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Discussion Starter #1
I have a SBC 383, that seems to drink water fast. I can run 10 miles, and will have to put at least 1-2 quarts of water into the radiator everytime. Its a aluminum radiator and heads. Fairly new engine. I don't see any water leaking any where, and don't see any water in the oil. Any suggestions. Thinking maybe a head gasket leaking into the exhaust side, but I don't see water coming out the pipe.

Oscar
 

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Do you have an overflow can?
 

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I have a SBC 383, that seems to drink water fast. I can run 10 miles, and will have to put at least 1-2 quarts of water into the radiator everytime. Its a aluminum radiator and heads. Fairly new engine. I don't see any water leaking any where, and don't see any water in the oil. Any suggestions. Thinking maybe a head gasket leaking into the exhaust side, but I don't see water coming out the pipe.

Oscar
Check the color of your plugs yet? If going into the combustion process, the cylinder getting the water will have a different color plug.
 

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Either a small hole in the reservior or, leaky head gasket.
As suggested, check for the cleanest spark plug eletrodes - leaky cylinder.
 

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I had a similar situation with my iron block and aluminum head engine. Hope you don't let your car sit for long periods of time.

Swap out your head gaskets for the Mr. Gasket grafoil version.
 

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Discussion Starter #8
Thanks for the replies. I was thinking maybe a head gasket. It runs really well, but my plugs are pretty clean not much coloring at all on them...
 

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Another troubleshooting aid, pull the plugs and inject through the spark plug hole, with a piston at TDC, valves closed, shop air into the cylinder and check radiator for bubbles. Repeat seven more times.
 

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If the impeller seal on the back of the water pump is loose or the gasket is bad, it'll only leak when hot and under pressure. It'll make you scratch your head since it won't leave any on the driveway when you start it up, just blow it out going down the road.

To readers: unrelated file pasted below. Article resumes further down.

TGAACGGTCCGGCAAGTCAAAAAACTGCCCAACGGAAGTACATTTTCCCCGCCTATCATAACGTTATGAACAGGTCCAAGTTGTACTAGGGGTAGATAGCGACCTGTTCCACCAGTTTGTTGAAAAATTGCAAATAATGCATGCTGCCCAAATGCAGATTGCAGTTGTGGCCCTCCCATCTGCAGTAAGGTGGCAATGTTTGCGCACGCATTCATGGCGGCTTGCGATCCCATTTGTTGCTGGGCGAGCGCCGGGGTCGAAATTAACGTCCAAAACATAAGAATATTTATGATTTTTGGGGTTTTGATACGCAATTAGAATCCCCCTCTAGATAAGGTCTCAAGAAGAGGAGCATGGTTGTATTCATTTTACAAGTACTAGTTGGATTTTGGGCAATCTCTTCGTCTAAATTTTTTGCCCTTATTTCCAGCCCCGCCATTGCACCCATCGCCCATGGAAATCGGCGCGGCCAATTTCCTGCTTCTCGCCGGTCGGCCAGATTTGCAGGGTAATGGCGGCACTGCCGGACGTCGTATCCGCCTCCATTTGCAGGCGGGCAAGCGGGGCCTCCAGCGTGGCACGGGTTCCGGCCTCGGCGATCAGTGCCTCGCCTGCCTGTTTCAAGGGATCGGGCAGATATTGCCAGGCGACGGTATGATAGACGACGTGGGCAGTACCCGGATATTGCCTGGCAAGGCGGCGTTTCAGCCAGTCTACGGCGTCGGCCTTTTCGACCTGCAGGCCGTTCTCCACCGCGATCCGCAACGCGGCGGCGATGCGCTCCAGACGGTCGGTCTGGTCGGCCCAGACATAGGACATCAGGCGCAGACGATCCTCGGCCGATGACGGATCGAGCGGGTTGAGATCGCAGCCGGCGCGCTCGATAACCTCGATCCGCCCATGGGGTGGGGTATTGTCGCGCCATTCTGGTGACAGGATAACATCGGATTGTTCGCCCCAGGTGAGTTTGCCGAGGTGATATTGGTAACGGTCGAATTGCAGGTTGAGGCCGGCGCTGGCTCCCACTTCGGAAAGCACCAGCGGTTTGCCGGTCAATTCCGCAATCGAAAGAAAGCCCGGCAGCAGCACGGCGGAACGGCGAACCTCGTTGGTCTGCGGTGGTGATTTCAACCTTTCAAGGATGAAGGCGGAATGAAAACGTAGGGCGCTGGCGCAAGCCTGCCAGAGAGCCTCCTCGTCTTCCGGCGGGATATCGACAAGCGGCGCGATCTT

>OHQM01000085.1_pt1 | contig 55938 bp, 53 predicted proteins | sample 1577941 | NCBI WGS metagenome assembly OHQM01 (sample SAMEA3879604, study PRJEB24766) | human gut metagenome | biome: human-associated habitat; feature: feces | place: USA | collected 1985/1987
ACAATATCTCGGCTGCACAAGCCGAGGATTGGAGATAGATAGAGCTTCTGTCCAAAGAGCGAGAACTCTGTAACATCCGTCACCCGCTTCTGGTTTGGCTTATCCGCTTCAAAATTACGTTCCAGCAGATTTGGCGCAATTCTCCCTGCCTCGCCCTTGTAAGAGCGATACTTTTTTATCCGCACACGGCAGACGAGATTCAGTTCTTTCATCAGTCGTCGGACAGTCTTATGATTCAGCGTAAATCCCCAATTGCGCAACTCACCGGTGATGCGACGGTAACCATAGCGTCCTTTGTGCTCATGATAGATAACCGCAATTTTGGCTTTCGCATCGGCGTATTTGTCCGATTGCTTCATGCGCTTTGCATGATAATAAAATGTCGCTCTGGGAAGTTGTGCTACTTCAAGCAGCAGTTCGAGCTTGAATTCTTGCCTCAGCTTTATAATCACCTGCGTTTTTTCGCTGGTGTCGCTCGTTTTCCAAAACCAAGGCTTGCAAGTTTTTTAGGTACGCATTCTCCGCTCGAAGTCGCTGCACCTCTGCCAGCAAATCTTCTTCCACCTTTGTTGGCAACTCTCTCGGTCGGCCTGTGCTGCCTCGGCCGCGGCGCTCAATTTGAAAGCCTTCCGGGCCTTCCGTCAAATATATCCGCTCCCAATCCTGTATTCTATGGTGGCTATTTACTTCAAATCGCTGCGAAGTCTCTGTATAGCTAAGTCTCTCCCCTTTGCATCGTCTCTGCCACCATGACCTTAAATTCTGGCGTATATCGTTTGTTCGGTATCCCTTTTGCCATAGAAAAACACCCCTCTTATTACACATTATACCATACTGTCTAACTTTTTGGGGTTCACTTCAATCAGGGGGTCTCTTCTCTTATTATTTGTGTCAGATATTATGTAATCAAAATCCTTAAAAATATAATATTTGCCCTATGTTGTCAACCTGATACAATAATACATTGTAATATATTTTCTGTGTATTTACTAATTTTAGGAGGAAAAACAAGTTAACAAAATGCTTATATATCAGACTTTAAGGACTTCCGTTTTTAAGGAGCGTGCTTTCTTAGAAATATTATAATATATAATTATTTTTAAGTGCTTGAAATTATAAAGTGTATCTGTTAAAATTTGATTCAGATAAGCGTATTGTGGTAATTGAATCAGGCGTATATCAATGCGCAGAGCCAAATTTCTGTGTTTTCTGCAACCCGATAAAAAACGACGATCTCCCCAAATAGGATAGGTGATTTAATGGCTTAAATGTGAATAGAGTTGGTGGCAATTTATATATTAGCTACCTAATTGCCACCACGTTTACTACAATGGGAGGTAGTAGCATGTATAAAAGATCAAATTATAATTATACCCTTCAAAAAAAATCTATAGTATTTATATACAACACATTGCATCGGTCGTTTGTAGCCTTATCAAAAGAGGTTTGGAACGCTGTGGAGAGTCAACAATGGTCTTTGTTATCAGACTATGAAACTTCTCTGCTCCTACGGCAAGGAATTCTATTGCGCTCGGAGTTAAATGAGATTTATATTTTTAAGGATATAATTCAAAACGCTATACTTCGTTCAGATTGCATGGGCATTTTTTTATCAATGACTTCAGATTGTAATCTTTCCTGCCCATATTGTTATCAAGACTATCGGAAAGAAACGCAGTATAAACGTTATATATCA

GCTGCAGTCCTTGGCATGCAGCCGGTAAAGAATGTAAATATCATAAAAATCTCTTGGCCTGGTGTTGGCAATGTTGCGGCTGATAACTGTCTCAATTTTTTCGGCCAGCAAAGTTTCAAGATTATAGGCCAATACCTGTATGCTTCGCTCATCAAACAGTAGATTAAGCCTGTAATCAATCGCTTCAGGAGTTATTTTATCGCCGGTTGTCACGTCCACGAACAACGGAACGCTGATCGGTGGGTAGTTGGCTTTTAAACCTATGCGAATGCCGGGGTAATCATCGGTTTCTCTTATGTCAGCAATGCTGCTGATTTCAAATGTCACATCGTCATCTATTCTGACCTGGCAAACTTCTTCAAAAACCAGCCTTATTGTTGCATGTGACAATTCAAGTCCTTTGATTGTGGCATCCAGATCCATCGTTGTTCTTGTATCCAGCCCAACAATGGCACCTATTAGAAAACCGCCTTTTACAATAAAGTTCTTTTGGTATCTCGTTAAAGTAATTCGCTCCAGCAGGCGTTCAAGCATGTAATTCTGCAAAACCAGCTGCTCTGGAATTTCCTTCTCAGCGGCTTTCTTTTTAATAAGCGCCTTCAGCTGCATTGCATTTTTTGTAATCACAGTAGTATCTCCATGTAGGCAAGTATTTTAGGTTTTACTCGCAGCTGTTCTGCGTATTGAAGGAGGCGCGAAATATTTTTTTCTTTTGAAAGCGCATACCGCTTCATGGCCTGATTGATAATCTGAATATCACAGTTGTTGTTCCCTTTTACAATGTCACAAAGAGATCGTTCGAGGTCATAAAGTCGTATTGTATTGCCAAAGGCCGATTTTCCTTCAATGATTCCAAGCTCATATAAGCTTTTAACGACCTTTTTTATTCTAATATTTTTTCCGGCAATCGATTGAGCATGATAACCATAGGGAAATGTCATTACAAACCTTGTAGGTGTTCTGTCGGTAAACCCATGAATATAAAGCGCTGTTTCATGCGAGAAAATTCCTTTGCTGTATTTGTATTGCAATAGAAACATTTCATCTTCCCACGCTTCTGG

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If plugs are clean on a cyclinder then get a hydrocarbon test on the radiator..most work shop do it for free...takes minutes including getting the unit, using, clean liquid, and hang on the wall again.

And if head gasket...make sure you get the head skimed...never ..never simply replace a gasket..it will come back and kick u in the butt.
 

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If it's a head gasket leaking you should smell the antifreeze behind the car - especially at the rates you are talking.
 

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Are you putting straight water into the radiator? That could be your problem. 2 quarts in 10 miles is a lot of fluid to be losing, if it was your head gasket you should be able to smell it in the exhaust or see white smoke.
 

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Discussion Starter #14
I have antifreeze in it. I have'nt noticed any smell from the exhaust or seen anything. I will re-check it. Its just that if it were leaking from the front somewhere you would think I would some some sign of that. I see no drips or wetness, but have noticed the chrome areas have specs on them so thats a sign of liquid flying. I think I will start with my overflow tank (I checked it last night and it was dry), Also pulled the valve covers the oil on the heads looked clean and water free. The valve cover itself had a small amaout of condensation, but not much.
 

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Also pulled the valve covers the oil on the heads looked clean and water free. The valve cover itself had a small amaout of condensation, but not much.
With East Coast temps, should be no condensation.

Check water pump weep hole for signs of leakage under the pulley.
Also, as another suggested, a steam leak would be hard to find as coolant evaporates, but, it will leave a white crusty trail.
 

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Discussion Starter #17
I just did a pressure test on the radiator 26psi for 5 min in that time it was almost down 1 psi. I noticed a small drip at the heater hose fixed that then noticed a small leak inside where the heater core area is. So I will disconnect the hose tommorrow. Again it seems to be a really small drip and the pressure on the radiator held. I did turn the engine over while the pressure was on the radiator and it still held.
 

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A steamy defrost confirms a leaky core. So does pulling back the carpet to see if floorboard is wet.
 

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If the core was leaking that much, wouldn't the inside of the car resemble a pond? Hopefully, it is the heater hose itself, pretty easy fix.

;)

alan
 

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If the core was leaking that much, wouldn't the inside of the car resemble a pond? Hopefully, it is the heater hose itself, pretty easy fix.

;)

alan

Not if it's like mine.....it would run out all the holes in the floor before it had a chance to soak in. :hurray:
 
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